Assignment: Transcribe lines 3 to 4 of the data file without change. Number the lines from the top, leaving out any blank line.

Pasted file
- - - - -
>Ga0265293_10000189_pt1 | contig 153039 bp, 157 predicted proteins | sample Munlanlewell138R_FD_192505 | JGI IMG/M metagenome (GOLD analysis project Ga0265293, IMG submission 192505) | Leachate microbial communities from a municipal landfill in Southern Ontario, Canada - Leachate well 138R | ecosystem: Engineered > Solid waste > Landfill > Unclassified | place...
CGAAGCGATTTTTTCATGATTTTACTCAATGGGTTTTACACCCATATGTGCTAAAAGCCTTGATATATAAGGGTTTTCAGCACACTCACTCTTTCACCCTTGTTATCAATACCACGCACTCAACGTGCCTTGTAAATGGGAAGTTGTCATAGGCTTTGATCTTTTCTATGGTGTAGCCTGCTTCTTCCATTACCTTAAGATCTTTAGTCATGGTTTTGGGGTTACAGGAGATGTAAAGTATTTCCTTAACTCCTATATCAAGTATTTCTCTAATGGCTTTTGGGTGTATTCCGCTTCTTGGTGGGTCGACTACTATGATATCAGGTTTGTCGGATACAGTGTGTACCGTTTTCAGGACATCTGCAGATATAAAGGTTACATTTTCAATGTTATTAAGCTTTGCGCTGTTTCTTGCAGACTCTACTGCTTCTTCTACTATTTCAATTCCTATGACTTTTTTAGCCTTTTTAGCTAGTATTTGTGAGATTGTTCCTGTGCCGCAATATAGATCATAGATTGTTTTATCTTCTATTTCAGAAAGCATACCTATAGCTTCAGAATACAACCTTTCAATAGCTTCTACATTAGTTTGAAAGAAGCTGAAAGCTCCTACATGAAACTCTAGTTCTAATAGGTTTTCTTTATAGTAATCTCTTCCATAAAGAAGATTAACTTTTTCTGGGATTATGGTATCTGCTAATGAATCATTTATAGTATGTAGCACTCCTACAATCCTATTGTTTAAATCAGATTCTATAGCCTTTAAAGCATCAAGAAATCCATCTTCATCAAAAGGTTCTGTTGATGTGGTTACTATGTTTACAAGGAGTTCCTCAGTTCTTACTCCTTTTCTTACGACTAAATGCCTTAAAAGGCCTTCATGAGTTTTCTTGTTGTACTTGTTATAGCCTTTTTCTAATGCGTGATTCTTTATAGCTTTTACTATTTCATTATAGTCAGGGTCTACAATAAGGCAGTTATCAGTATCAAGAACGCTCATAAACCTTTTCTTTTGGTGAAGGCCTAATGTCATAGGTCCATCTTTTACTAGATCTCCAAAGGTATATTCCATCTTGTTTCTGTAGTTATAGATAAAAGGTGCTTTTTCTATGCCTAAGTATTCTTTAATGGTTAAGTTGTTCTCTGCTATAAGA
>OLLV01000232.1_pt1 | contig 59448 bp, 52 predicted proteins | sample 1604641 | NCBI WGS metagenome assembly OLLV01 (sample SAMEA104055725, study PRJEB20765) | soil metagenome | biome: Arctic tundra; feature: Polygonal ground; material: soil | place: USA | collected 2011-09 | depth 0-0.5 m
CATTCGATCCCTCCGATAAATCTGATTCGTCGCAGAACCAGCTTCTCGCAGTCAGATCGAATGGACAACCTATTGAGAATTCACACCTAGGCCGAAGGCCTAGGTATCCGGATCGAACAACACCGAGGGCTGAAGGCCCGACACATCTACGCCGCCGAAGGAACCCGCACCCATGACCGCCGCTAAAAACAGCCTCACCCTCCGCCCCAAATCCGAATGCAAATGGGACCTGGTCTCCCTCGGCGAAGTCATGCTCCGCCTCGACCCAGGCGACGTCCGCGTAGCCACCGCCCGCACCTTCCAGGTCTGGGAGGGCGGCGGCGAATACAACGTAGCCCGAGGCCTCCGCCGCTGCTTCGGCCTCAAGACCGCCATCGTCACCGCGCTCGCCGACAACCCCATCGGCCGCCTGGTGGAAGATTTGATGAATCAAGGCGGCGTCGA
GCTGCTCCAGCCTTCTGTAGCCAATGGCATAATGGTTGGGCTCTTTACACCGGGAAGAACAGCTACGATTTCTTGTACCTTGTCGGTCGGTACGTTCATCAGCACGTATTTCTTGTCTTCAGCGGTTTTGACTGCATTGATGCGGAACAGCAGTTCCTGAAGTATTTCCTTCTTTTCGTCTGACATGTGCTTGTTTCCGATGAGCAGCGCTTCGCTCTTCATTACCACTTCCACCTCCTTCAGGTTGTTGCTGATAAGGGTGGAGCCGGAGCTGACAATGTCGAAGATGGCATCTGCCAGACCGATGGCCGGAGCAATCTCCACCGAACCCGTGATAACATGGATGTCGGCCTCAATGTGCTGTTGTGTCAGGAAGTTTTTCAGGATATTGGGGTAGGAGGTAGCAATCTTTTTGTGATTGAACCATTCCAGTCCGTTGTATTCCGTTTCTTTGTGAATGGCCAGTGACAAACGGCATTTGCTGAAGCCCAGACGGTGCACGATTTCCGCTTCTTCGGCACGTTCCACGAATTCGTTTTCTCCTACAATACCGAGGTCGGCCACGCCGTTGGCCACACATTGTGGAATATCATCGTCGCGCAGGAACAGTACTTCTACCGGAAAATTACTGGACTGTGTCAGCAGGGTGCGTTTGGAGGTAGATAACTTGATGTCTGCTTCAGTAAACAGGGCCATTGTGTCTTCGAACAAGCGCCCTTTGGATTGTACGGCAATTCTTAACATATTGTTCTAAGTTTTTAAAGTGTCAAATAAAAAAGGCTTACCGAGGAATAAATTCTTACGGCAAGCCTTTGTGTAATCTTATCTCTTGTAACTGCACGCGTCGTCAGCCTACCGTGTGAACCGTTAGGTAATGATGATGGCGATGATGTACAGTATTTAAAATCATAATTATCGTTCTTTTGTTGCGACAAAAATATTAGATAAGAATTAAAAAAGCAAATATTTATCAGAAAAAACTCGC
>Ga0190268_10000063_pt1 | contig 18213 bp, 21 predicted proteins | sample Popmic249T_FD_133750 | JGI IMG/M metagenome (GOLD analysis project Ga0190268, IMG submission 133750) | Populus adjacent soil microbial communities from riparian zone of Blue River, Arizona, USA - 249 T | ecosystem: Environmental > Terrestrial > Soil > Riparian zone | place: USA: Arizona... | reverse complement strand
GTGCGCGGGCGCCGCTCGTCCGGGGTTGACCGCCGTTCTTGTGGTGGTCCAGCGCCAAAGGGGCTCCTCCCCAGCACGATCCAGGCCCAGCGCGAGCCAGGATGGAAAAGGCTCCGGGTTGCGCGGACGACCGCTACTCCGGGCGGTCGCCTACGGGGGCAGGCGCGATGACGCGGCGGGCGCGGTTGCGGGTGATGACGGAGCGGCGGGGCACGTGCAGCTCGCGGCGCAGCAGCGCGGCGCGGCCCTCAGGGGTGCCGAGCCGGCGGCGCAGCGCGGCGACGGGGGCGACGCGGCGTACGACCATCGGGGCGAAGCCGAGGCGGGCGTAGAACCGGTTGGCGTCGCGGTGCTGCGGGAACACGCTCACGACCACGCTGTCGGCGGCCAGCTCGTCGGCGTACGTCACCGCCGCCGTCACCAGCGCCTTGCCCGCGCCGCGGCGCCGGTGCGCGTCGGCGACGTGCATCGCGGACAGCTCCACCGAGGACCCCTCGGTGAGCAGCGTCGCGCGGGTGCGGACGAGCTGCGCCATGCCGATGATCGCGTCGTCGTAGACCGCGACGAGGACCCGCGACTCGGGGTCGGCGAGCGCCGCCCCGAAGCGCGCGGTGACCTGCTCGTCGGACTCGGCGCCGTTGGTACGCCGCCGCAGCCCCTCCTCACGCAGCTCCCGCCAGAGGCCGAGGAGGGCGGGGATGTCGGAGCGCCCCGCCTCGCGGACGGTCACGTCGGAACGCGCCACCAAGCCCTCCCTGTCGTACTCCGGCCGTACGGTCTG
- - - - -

>OLLV01000232.1_pt1 | contig 59448 bp, 52 predicted proteins | sample 1604641 | NCBI WGS metagenome assembly OLLV01 (sample SAMEA104055725, study PRJEB20765) | soil metagenome | biome: Arctic tundra; feature: Polygonal ground; material: soil | place: USA | collected 2011-09 | depth 0-0.5 m
CATTCGATCCCTCCGATAAATCTGATTCGTCGCAGAACCAGCTTCTCGCAGTCAGATCGAATGGACAACCTATTGAGAATTCACACCTAGGCCGAAGGCCTAGGTATCCGGATCGAACAACACCGAGGGCTGAAGGCCCGACACATCTACGCCGCCGAAGGAACCCGCACCCATGACCGCCGCTAAAAACAGCCTCACCCTCCGCCCCAAATCCGAATGCAAATGGGACCTGGTCTCCCTCGGCGAAGTCATGCTCCGCCTCGACCCAGGCGACGTCCGCGTAGCCACCGCCCGCACCTTCCAGGTCTGGGAGGGCGGCGGCGAATACAACGTAGCCCGAGGCCTCCGCCGCTGCTTCGGCCTCAAGACCGCCATCGTCACCGCGCTCGCCGACAACCCCATCGGCCGCCTGGTGGAAGATTTGATGAATCAAGGCGGCGTCGA